Keynote speech by Governor Erkki Liikanen, Bank of Finland
The Comprehensive Assessment, the ECB's New Role and Limits of a Common Supervision in the EU
The Financial risk and Stability Network Joint Conference
Berlin, 30 October 2014
On a Sound and Growth-Enhancing Financial Sector in Europe
The social costs of the financial crisis – such as the losses in the GDP and the increases in unemployment – have been very high. If policymakers – in central banks and in governments – had not learned from the policy mistakes made during the Depression in the 1930s, the crisis could have been even more destructive.
To avoid such crises in the future, or to at least limit their likelihood, we need a more stable and resilient banking and financial system in Europe. To that end, we need better regulation and supervision of banks and other financial institutions than before. Well-designed regulation provide banks with the right incentives to choose their business model, scope, and size efficiently to best serve the society.
It is a key responsibility of our generation to make the financial system much safer than it has been. To be sure, we do not need to return to the repressive regulation of the post-war period, and we need to ensure that the financial system does not prevent the recovery from the global crisis. But we do need to find a better balance between rules and flexibility in regulation than we have had.
The rest of this speech is organised as follows. First, I take a brief look at the European financial sector and especially the banking sector before the crisis. Then I discuss the main building blocks of reforms to European financial system. Finally, I provide views on the next steps: future developments in the financial sector and necessary policy actions.
The European financial sector before the crisis
The banking sector has traditionally been and still is the dominant component in the European financial sector, and developments in banking have also been of clear relevance to the emergence of the financial crises in Europe. As the recent report by the Advisory Scientific Committee of the European Systemic Risk Board tells us, over the past 20–25 years banking systems in Europe had become too leveraged, too concentrated, and sometimes also too big.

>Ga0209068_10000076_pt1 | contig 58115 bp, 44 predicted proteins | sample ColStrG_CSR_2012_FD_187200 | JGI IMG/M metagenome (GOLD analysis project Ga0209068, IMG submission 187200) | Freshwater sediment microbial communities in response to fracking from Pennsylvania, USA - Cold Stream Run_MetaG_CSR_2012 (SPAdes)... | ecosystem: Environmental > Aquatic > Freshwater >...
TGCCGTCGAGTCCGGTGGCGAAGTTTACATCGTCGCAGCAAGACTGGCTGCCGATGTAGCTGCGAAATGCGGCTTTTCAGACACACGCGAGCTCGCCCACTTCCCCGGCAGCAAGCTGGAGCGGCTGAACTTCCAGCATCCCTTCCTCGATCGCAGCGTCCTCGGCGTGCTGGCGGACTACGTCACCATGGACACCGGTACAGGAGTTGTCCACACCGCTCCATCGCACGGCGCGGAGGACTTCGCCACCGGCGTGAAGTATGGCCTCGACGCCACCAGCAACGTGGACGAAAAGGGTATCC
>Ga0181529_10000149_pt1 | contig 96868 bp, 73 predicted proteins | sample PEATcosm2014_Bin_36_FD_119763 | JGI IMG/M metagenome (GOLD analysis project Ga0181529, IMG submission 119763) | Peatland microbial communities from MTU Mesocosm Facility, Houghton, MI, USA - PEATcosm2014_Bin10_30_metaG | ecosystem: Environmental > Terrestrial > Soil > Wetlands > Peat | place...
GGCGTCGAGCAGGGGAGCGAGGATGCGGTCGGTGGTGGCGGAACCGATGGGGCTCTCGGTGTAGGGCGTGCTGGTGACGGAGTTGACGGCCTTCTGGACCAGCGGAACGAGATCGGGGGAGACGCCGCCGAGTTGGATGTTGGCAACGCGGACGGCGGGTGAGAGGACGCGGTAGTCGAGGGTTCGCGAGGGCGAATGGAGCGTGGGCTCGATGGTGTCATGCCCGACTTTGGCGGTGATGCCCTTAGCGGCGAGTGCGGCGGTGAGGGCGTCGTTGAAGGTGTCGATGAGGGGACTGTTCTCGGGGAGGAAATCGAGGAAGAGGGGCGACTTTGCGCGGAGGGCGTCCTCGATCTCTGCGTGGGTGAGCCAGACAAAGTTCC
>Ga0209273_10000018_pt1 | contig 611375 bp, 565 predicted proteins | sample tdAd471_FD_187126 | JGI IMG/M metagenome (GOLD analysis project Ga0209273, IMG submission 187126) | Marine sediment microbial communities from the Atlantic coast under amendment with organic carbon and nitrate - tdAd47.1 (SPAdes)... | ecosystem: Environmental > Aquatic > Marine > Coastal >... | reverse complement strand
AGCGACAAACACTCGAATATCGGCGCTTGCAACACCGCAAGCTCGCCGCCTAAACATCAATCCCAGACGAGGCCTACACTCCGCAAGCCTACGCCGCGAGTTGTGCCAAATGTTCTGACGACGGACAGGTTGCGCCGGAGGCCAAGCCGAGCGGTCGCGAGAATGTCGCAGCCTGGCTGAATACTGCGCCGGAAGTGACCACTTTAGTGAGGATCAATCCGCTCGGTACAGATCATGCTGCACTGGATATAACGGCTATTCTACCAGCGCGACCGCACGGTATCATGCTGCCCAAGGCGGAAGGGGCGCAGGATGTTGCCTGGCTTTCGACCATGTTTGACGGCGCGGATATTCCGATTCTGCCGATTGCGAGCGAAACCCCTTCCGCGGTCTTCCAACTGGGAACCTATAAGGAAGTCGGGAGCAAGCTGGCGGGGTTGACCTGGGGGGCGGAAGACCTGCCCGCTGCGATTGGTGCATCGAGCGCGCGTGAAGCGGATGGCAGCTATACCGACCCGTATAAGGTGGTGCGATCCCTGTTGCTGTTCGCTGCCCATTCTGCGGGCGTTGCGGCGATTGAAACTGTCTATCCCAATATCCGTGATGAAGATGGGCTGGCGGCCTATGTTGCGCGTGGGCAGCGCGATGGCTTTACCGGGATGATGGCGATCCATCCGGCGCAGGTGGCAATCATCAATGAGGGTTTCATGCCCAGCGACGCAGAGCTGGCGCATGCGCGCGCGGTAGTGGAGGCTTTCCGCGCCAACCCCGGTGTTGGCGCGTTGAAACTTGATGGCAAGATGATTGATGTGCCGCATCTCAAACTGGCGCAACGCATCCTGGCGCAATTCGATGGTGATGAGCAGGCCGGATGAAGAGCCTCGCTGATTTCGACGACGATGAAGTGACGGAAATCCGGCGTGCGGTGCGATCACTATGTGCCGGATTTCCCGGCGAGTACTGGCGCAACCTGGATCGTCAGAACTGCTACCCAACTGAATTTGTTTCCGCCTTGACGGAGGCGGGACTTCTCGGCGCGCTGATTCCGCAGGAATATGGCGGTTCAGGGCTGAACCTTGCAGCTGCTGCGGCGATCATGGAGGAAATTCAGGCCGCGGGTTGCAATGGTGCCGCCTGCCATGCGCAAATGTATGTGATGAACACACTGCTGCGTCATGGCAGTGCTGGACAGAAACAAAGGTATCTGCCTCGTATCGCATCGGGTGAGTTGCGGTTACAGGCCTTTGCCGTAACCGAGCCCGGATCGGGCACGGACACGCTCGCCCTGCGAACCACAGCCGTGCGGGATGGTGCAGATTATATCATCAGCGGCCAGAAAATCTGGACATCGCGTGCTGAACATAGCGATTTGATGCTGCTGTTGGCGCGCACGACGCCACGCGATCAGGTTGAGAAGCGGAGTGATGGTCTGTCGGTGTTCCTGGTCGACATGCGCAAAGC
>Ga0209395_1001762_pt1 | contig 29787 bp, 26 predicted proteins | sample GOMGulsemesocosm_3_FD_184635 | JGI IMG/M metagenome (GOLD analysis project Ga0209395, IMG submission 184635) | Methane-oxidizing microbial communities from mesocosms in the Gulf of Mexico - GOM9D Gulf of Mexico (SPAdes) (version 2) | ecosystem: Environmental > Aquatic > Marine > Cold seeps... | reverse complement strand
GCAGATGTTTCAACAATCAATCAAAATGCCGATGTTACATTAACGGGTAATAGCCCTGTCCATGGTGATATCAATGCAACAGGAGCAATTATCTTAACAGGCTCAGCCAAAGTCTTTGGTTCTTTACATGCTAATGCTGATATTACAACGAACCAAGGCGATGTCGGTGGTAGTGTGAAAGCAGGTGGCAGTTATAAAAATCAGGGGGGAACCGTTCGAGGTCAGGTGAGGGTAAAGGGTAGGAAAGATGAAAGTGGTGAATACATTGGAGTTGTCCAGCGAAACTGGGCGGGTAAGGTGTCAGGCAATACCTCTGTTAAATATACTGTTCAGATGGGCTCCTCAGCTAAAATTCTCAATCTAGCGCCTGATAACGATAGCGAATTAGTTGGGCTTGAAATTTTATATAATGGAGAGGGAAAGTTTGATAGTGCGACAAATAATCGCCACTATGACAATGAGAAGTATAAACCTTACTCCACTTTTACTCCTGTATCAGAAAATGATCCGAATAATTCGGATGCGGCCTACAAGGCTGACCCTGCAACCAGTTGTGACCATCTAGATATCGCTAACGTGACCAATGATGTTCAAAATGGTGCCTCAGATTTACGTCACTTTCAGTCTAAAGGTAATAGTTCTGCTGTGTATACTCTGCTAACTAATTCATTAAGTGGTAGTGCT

As documented by the ESRB report, banks’ domestic private lending as well as their total balance sheets had ballooned. The total assets of the EU banking sector were over three times the EU GDP in 2013. In several EU countries, the ratio is much bigger. As to the concentration, the report points out that since 2000, the share of the three largest domestic banks of the national banking system total assets had increased in all major EU countries except Italy. The increase in leverage is illustrated by the decline in the median equity to assets ratio of the largest listed EU banks to only just over 3% by 2008 from around 6% in the late 1990’s.
The increases in bank sizes and bank lending were not matched by an equivalent increase in market-based financial intermediation. For example, the ratios of stock market capitalisation to bank credit decreased considerably in the 2000s in the biggest EU countries. As a result, the European financial structure became even more bank-based than before. The large reliance of European firms – especially the SMEs – on bank finance has recently been a drag on the recovery of the European economy as banks’ ability to lend has been weak in many EU countries in the aftermath of the crises.
It is now obvious that many of the developments in the European banking since the 1990´s sowed the seeds of the banking and sovereign debt crisis:
- Too-big-to-fail and too-big-to-save problems became more severe;
- Banks misallocated too much funds in asset markets fostering unsustainable bubbles;
- Weakly capitalised banks´ resilience to shocks became poorer;
- Increased concentration of the banking system made banks more interdependent and vulnerable to contagion.
What has been done to develop the financial sector? – Lessons from the crisis
With this background in the banking sector, Europe faced the dramatic events of the financial crisis. A wide-ranging discussion emerged and has continued on the reasons and lessons of the crisis. One of the early, and one of the best accounts of the crisis was provided by Nobel Laureate Jean Tirole1. Professor Tirole accentuated the role of the inappropriate and poorly implemented regulation as one of the critical factors explaining the emergence of the crisis.
In response to the crisis, a large number of international and EU wide regulatory reforms have been launched. I will focus on three key areas of reform. These are new prudential regulatory requirements for banks mainly following the standards set by the Basel Committee of Banking Supervision; structural reforms planned for banks; and finally the introduction of the Banking Union in Europe, especially the Single Supervisory Mechanism, or the SSM.
New prudential requirements
Prudential requirements set for the banking sector are undergoing a thorough reform. A lot has already been achieved especially in the area of capital requirements developed by the Basel Committee and implemented in Europe by EU legislation.
New capital requirements can go a long way to reduce incentives to take excessive risks across different banking operations. Above all, they will improve banks’ loss absorbing capacity. These effects reduce the probability of bank failures. At the same time, sounder capital requirements support banks’ credibility and ability to intermediate funding also in difficult market conditions.